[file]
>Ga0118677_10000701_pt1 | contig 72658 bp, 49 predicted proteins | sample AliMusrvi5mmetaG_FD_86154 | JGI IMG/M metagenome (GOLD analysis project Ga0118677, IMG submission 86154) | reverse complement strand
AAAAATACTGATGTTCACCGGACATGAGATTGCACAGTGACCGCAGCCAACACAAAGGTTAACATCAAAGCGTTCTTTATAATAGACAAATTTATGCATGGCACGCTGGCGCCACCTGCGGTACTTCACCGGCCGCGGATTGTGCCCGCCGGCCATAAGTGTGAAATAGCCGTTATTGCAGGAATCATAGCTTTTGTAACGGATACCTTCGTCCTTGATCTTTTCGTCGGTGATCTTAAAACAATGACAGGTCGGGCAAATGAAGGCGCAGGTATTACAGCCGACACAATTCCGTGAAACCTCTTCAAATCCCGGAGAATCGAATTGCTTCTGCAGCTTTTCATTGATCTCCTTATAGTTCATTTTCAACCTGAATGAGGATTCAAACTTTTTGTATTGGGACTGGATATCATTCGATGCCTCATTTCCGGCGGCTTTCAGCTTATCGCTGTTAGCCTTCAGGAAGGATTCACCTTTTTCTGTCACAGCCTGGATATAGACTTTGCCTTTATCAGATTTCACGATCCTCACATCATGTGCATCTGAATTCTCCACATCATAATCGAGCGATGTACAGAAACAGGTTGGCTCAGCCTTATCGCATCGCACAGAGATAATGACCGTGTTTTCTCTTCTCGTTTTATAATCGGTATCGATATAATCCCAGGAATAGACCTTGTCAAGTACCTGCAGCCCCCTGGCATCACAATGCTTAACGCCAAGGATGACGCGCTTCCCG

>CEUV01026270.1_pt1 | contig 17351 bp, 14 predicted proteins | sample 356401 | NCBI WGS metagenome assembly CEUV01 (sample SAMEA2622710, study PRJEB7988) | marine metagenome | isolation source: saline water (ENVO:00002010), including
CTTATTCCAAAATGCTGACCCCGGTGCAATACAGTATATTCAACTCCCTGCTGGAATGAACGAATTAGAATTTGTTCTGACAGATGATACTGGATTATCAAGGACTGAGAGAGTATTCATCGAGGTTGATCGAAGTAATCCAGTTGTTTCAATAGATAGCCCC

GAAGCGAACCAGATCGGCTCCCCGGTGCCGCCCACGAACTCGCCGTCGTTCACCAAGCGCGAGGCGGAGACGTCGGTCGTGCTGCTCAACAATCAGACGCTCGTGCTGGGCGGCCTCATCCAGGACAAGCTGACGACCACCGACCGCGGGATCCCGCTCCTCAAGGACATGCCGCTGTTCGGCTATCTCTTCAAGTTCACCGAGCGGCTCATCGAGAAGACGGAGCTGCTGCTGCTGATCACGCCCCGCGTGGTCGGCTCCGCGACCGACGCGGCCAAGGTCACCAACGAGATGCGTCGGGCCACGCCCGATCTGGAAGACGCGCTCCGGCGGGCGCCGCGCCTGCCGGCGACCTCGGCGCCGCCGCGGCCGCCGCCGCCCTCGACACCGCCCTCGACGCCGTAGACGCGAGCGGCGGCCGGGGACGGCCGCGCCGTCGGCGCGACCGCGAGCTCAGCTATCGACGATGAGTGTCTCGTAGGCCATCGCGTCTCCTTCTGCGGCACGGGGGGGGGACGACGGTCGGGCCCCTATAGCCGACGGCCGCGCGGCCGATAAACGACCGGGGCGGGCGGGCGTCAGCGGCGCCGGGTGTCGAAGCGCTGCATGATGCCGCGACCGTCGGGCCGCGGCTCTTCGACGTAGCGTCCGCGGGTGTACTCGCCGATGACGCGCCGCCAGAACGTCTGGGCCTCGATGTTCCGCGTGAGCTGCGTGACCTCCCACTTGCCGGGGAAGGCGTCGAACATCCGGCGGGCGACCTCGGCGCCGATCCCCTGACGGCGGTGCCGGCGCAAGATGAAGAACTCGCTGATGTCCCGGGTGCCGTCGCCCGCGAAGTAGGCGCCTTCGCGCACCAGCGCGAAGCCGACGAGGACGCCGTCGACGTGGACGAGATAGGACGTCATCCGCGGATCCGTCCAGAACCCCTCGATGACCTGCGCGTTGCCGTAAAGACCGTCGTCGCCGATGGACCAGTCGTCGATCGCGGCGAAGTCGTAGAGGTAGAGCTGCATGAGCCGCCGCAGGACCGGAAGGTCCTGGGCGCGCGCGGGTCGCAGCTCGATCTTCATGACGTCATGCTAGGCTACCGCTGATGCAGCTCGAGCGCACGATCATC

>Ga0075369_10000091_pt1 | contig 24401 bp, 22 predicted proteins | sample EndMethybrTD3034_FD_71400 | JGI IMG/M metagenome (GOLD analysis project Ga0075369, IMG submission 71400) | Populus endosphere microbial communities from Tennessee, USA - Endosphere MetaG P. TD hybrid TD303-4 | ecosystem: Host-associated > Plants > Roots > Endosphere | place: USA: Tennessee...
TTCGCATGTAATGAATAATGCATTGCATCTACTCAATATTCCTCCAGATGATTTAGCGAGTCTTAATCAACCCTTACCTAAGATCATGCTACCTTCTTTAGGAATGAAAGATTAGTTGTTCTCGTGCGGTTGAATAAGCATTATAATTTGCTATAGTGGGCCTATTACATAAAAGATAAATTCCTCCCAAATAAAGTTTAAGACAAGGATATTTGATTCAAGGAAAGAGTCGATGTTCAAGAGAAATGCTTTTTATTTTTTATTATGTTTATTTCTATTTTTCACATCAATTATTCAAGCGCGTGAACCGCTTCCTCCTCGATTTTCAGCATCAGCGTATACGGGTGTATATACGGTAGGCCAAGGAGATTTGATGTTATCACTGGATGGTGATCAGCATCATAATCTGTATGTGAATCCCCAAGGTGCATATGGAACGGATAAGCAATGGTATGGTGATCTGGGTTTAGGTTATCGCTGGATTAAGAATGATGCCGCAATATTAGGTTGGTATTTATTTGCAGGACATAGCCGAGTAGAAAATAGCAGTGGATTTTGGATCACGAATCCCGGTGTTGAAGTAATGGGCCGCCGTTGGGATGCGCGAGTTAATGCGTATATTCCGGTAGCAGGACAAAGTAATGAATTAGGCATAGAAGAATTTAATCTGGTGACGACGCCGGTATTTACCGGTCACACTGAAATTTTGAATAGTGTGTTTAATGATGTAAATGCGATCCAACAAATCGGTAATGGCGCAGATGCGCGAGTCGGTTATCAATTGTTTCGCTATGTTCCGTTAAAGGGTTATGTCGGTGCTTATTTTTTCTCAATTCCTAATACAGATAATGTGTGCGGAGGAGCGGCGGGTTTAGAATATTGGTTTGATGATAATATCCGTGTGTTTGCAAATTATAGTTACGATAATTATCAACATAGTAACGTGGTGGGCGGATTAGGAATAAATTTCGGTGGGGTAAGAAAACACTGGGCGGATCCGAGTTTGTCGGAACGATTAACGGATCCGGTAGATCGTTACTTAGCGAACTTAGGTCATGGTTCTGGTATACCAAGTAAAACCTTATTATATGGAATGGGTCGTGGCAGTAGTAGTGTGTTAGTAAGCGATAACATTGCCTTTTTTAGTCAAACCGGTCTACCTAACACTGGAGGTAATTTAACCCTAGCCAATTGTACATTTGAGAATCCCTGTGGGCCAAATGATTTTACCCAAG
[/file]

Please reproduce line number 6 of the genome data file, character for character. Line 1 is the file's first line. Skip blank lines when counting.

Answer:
>Ga0075369_10000091_pt1 | contig 24401 bp, 22 predicted proteins | sample EndMethybrTD3034_FD_71400 | JGI IMG/M metagenome (GOLD analysis project Ga0075369, IMG submission 71400) | Populus endosphere microbial communities from Tennessee, USA - Endosphere MetaG P. TD hybrid TD303-4 | ecosystem: Host-associated > Plants > Roots > Endosphere | place: USA: Tennessee...